And all this time, Sorich kept his mouth shut. So, will the mayor stuff Sorich’s stocking with a six-figure job?

    Meanwhile, the mayor’s senior elves are lying low. His political brains, Tim Degnan and Jeremiah Joyce. His favorite developers, Michael Marchese and Tommy DiPiazza. And his two favorite truckers, Mike Tadin and mayoral fashionista Fred Bruno Barbara.

    Their stars once shined bright. Now they hide their light under a bushel. What, Freddy, no fruitcakes?

    If you’re looking for signs of hope, then look no further than the tale of former Chicago Fire Department Lt. Jeffrey “Matches” Boyle, sentenced to prison for arson.

    In November, Cook County Judge LeRoy Martin Jr. gave Matches an early gift: Matches can keep his $50,000 yearly city pension, though he did admit setting almost 20 fires.

    It makes you cry, like when Jimmy Stewart hears the bell in “It’s a Wonderful Life” and all the precinct captains begin to sing.

    Unfortunately, some elves have decided to hang up their pointy green shoes.

    Former Ald. William Banks, 36th, was once the chairman of the Committee on Zoning. His nephew Jimmy is a successful zoning lawyer. The Tribune ran a series, “Neighborhoods for Sale.” The FBI became interested.

    Not that any of these things are connected, but a few months ago, Billy retired. Yet in true Chicago fashion, he transformed his driver, John Rice, into his successor.

    Just picture Billy rushing home with a big fat goose under his arm, shouting, “Dearest John! I have made you this day! Merry Christmas every one!”

    It reminds me of another heartwarming tale. A few years ago, one of the 36th Ward political hacks was staying in a $760 room at the Ritz-Carlton Hotel, not bad for a low-level employee. The worker was arrested by Chicago police, in possession of marijuana and a revolver with the serial number filed off.

    At the police station, the political worker spit in the face of a female sergeant, earning him the nickname “Spittles.” Then Ald. Banks appeared and had a quiet chat with the commander.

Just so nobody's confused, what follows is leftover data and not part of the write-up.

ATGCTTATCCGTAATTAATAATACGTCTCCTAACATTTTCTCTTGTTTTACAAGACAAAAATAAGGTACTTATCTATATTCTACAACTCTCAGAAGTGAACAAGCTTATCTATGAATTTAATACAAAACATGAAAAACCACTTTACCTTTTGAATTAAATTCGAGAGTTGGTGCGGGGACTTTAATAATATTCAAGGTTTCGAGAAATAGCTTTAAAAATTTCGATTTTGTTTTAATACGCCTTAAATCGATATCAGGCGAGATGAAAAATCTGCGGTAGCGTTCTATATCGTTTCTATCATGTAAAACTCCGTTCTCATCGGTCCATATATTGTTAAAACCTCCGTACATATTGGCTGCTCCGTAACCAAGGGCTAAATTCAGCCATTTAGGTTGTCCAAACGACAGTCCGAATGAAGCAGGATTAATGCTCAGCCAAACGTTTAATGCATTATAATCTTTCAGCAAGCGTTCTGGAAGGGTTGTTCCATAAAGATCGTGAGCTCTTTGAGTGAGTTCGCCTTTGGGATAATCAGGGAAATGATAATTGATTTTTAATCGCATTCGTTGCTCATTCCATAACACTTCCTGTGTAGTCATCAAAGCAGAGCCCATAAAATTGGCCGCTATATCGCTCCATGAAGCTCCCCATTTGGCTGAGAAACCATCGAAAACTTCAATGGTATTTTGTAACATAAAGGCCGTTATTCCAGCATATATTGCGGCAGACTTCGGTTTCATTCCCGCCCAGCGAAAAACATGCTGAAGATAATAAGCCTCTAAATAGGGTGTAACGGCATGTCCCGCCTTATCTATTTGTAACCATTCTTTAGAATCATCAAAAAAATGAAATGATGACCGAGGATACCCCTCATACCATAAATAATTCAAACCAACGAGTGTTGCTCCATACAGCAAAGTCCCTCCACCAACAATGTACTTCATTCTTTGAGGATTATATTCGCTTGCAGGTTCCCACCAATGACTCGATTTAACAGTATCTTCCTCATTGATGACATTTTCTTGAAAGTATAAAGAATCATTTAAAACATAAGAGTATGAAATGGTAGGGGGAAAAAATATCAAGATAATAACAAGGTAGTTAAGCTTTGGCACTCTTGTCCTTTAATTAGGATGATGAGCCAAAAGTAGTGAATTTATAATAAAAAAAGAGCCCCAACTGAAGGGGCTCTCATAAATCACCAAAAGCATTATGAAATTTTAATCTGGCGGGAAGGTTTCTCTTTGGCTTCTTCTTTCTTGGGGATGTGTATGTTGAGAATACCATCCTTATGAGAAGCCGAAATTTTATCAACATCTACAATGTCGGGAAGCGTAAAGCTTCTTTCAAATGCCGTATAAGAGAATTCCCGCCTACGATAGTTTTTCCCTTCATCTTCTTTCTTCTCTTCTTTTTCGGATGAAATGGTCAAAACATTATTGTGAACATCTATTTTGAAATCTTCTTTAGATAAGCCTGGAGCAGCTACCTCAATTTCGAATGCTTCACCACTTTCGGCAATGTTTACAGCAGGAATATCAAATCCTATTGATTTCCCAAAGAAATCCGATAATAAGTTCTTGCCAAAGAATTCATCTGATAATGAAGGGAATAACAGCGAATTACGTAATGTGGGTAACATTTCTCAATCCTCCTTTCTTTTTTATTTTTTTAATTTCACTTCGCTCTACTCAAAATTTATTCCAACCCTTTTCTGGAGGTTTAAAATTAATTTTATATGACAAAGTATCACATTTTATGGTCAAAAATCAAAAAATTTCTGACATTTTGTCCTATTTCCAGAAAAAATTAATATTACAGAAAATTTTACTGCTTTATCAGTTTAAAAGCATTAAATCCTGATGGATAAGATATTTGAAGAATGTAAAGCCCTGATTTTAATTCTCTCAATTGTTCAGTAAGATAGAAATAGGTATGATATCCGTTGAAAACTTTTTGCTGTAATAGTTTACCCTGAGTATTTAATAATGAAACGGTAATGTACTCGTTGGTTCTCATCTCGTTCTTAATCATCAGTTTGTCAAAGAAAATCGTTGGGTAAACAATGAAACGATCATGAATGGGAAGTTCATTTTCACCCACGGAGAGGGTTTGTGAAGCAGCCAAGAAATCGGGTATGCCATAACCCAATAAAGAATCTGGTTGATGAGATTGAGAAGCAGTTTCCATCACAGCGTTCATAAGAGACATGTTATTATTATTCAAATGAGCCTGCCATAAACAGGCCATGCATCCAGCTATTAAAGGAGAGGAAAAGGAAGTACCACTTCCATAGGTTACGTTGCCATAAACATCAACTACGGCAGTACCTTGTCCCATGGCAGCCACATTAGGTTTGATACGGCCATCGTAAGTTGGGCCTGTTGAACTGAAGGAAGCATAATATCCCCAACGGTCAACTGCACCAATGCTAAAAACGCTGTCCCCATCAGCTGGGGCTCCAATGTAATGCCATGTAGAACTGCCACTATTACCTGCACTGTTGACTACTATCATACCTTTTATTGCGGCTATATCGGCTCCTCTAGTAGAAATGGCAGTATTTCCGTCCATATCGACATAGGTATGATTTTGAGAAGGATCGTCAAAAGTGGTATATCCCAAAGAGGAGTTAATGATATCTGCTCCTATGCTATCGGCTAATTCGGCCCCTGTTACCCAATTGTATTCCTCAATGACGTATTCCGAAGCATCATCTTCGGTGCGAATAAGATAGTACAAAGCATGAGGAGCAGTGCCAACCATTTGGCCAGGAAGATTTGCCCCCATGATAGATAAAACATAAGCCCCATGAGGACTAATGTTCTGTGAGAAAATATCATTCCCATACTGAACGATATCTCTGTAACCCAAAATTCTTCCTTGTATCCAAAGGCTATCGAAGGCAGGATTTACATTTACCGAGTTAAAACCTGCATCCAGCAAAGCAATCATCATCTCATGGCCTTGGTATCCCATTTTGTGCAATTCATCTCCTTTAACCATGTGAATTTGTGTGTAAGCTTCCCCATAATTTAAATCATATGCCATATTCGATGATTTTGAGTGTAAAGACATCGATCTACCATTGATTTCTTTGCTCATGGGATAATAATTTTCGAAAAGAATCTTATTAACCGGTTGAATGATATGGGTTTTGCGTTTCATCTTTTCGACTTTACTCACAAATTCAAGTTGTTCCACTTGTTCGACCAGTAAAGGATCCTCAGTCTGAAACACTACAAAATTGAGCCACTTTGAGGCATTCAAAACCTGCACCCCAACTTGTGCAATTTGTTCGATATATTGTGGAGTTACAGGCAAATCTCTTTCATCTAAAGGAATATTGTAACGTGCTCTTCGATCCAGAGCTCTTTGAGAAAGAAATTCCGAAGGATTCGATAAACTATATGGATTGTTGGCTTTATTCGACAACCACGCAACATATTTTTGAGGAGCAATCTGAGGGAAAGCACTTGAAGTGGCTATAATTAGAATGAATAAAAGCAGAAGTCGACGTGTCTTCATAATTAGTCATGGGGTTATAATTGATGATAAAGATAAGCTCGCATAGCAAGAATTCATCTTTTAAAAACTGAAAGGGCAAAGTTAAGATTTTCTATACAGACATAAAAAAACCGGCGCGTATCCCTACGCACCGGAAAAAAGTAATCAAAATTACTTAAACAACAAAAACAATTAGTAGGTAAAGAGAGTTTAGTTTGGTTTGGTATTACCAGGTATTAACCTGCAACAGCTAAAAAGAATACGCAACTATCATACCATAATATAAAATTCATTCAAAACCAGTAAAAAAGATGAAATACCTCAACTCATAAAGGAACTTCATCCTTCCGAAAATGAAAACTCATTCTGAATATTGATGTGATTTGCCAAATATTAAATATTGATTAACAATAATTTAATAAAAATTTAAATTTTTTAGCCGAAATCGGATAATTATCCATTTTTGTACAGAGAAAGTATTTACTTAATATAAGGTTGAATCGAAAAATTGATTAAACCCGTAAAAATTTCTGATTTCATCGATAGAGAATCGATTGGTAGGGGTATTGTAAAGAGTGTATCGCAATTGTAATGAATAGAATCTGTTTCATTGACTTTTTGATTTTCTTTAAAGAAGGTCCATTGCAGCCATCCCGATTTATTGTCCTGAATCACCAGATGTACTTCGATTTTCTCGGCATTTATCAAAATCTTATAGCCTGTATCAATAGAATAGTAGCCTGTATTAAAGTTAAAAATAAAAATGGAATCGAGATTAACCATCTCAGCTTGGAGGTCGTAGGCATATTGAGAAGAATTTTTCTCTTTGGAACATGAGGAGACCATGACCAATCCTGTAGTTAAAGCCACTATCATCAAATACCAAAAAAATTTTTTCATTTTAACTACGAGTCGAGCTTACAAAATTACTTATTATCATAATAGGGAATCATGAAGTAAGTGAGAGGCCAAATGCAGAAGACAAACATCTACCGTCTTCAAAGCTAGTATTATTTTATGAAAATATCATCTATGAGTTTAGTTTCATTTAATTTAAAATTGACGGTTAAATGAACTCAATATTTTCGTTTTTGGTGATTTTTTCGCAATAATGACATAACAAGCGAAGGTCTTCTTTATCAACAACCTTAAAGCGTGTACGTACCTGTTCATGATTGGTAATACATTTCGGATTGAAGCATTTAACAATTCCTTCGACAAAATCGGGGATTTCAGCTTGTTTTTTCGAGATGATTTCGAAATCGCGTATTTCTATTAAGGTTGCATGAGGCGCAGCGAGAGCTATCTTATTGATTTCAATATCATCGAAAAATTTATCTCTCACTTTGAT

The charges were reduced to a misdemeanor, and Banks and Spittles went home. I wonder if they’re still together, caroling in front of the bungalows on Grand Avenue, noses pink as cherries as they fa-la-la.

    With Billy’s brother, Democratic Ward committeeman Sam Banks, said to be ill, the new boss of the 36th Ward is none other than that highly amusing elf himself, a funny guy, state Sen. James A. DeLeo, D-How You Doin?.

    Jimmy had a hard year. For starters, his hairy ventriloquist’s dummy, former Gov. Rod Blagojevich, was indicted on federal corruption charges. Jimmy’s other buddy, Republican power broker William Cellini, also was indicted.

    Now Jimmy is putting it out that he’s thinking of retiring and hanging up his own little elf shoes, even though his elven boots are probably handmade. A while back, I told you that the FBI is interested in Jimmy’s activities.

    But he hasn’t been charged with a thing. Decades ago, the feds made a big stink of $40,000 in frozen cash in his kitchen freezer. But all that frosty cash turned out to belong to Jimmy’s friend, a car thief. So there.

    Jimmy? At least send a card. Let me know how you doin? And that goes for all the little elves. Every single one. Taxpayers care about all of you.

    Like they say around the Christmas tree when the presents are opened:

    It’s the thought that counts.

  2. John Kass is full of crap. He is a liar. We know the goverment is watching.

  3. I’m sure the Kass family has got some skeletons in their closet.He always such a hard hitting journalist.OOO what are we cooking on the grill next week.Beer can chicken.standing rib roast.Hard hitting facts not likely.

  4. I would love to hear all the stuff that “I didn;t do it” John Rice is doing wrong! Please tell me more like the gift he was wanting, for example the $200 check he wanted people to give him thru the Alderman Banks, how about that one !!

  5. Silence is the golden rule in city politics

    December 19, 2009

    BY CAROL MARIN Sun-Times Columnist
    Who hired Angelo Torres? Shame on me, I haven’t asked in a while.

    But a headline last week (“City Silence on Misconduct Riles Daley”) made me smack my forehead with “I should have had a V8!” clarity. I suddenly remembered what is too important to forget. That for five years, n-o-b-o-d-y at City Hall has ever answered that question.